under a bushel. The singularity of their conduct attracted notice, and, perhaps in the way of sarcasm, they were called METHODISTS, on account of the regularity of their living, and the manner of spending their time. It is a little remarkable that the three designations of “ Christians,” “Puritans,” and “Methodists,” and which those who bare them received and appropriated without scruple or shame, should have been imposed upon them in the way of contempt. Soon after their first religious concern was felt by this pious band at Oxford, some of them had a strong desire to preach to the Indians of North America, and as an indirect means of accomplishing this object, John and Charles Wesley, with two more, engaged themselves as chaplains to the colony of Georgia.

It would seem that, at this time their views of evangelical religion were very dim and confused, but meeting on the passage with several pious Moravians, who better understood the scheme of salvation by grace, and continuing their intercourse with them in America, Mr. Wesley became acquainted through their teaching with the momentous doctrine of justification by faith, the knowledge of pardon of sin, and peace with God. His faithful preaching of these great truths having brought upon him much persecution, his brother Charles returned to England in 1739, and he the year following. From this time he commenced a course of ministerial exertions in the metropolis, and of journies into various parts of the country, of the most arduous and laborious kind, where the fervour of his zeal bore a proportion to the degree of obloquy he incurred. The effects of his preaching were very striking, for though it was calm and unimpassioned, and quite unlike that of his more eloquent, though less learned fellow-labourer Whitfield, yet it was earnest and impressive. He still considered himself, and wished others to consider him, as a member and minister of the Church of England; a somewhat irregular one certainly, but still really such. He, therefore, desired to associate with him in his schemes, the pious clergy of that church, of whom, at that time, there were but comparatively few. In this he succeeded so partially that he determined upon the employment of pious and talented laymen, reserving to himself the right of appointing them to the work, and guided in his own choice by the opportunities he had of judging of their qualifications at meetings for prayer and exhortation.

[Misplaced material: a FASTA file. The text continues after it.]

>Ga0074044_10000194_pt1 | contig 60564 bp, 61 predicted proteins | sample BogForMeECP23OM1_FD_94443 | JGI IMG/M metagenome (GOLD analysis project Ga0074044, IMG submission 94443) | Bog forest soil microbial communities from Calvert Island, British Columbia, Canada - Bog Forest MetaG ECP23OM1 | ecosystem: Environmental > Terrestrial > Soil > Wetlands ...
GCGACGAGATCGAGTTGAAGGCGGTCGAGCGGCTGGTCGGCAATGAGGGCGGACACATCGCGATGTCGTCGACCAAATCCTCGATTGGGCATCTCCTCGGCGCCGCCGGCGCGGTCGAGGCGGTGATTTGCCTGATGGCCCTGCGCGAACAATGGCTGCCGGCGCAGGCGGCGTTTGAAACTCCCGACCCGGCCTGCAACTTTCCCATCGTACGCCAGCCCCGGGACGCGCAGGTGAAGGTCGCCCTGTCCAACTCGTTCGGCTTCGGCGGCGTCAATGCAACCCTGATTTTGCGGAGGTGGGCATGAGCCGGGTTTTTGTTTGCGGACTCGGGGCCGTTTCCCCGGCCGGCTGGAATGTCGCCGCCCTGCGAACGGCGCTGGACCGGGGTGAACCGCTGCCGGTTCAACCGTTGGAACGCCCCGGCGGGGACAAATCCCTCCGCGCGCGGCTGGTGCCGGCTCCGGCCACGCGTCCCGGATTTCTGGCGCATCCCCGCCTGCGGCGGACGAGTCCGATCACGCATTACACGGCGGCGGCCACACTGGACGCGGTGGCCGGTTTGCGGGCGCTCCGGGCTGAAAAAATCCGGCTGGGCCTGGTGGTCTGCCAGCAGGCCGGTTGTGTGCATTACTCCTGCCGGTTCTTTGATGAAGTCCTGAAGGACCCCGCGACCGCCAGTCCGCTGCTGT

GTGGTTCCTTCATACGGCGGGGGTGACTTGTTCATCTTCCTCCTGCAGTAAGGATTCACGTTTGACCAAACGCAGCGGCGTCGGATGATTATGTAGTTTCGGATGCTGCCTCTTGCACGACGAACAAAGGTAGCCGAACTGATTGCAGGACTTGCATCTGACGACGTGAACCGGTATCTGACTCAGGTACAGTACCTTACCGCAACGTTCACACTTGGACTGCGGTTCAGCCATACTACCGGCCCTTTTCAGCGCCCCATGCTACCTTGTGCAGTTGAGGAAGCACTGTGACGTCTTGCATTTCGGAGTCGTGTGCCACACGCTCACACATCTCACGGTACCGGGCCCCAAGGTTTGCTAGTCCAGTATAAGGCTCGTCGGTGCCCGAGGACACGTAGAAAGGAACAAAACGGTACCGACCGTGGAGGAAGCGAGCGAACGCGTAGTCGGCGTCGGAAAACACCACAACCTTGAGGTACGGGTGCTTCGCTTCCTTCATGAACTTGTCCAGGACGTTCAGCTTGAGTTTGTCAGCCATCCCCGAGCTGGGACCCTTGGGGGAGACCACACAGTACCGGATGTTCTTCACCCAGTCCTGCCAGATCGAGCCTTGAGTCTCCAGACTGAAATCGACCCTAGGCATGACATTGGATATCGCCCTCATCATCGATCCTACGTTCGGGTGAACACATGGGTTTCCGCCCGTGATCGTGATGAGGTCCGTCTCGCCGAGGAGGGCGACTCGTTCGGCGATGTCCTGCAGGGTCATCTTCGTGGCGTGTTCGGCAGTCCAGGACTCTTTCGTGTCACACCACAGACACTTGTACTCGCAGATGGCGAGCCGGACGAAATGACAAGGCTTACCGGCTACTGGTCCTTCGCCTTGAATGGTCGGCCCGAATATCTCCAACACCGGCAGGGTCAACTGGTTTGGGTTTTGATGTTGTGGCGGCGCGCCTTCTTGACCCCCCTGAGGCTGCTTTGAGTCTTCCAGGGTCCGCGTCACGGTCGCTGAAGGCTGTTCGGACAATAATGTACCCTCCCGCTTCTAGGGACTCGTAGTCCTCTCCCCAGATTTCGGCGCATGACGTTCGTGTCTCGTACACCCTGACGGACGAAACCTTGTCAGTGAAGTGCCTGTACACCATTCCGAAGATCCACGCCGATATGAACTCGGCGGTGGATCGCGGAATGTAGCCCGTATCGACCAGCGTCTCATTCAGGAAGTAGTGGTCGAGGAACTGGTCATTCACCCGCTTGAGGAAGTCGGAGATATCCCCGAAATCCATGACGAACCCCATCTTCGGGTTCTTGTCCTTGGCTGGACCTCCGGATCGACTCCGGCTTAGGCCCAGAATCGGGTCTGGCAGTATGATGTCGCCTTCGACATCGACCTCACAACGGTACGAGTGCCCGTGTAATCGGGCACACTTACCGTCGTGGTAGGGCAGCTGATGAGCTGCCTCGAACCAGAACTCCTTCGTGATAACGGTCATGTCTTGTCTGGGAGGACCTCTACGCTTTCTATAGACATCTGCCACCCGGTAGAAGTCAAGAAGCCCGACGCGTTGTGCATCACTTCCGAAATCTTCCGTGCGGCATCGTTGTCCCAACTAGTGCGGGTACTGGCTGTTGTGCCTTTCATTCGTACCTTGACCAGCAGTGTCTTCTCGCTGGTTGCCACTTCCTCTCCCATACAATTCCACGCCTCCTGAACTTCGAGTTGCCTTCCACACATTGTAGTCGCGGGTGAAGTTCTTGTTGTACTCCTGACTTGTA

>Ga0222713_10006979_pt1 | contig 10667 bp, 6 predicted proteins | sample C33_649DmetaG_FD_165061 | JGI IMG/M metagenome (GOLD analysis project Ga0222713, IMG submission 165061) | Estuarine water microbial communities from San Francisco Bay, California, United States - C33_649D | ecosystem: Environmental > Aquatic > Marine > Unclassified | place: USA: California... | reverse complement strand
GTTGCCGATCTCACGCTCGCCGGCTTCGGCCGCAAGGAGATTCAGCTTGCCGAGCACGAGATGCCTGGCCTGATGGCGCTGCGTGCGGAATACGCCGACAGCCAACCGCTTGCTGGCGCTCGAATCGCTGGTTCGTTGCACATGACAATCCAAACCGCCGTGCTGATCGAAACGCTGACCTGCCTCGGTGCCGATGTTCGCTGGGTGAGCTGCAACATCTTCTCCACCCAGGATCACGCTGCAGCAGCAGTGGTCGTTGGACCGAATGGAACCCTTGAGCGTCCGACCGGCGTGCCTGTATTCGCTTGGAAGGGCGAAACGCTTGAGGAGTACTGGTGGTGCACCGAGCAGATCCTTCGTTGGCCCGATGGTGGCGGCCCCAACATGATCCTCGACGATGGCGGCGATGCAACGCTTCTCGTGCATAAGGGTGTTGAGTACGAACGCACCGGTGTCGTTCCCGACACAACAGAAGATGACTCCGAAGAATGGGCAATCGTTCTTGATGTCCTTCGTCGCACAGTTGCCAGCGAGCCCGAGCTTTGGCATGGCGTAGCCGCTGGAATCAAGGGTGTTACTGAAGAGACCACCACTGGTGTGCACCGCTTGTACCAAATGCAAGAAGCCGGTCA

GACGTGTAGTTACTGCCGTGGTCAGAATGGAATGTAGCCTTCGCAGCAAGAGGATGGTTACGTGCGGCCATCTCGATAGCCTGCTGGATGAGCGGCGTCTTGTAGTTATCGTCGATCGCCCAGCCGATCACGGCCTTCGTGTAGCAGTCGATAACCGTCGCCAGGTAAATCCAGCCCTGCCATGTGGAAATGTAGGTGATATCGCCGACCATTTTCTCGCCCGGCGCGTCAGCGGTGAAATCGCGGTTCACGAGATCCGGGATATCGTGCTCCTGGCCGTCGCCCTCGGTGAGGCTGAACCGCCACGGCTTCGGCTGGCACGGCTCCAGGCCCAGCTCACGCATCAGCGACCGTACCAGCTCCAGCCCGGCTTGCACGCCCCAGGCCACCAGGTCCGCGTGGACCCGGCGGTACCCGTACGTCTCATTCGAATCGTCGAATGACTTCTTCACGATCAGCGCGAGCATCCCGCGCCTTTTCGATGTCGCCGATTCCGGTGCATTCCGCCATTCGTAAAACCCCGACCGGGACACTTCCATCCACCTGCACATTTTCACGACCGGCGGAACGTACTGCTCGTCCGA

Hitherto Whitfield had acted in conjunction with Wesley, but having embraced the doctrines of Calvinism, while those of Wesley were Arminian, they separated and each moved in his own appropriate sphere. The preaching of Wesley excited less public attention than that of Whitfield, and was perhaps less effective at the time, but from the beginning his plan of action was more systematic, and in the end more successful. His great compeer was to a considerable extent his own system, which he had not policy enough to extend. He was intent chiefly upon the impression and success for the time being of his wonderful oratory; while Wesley, in connexion with his itinerant labourers, was always laying the foundations and strengthening them too, of the system which bears his name.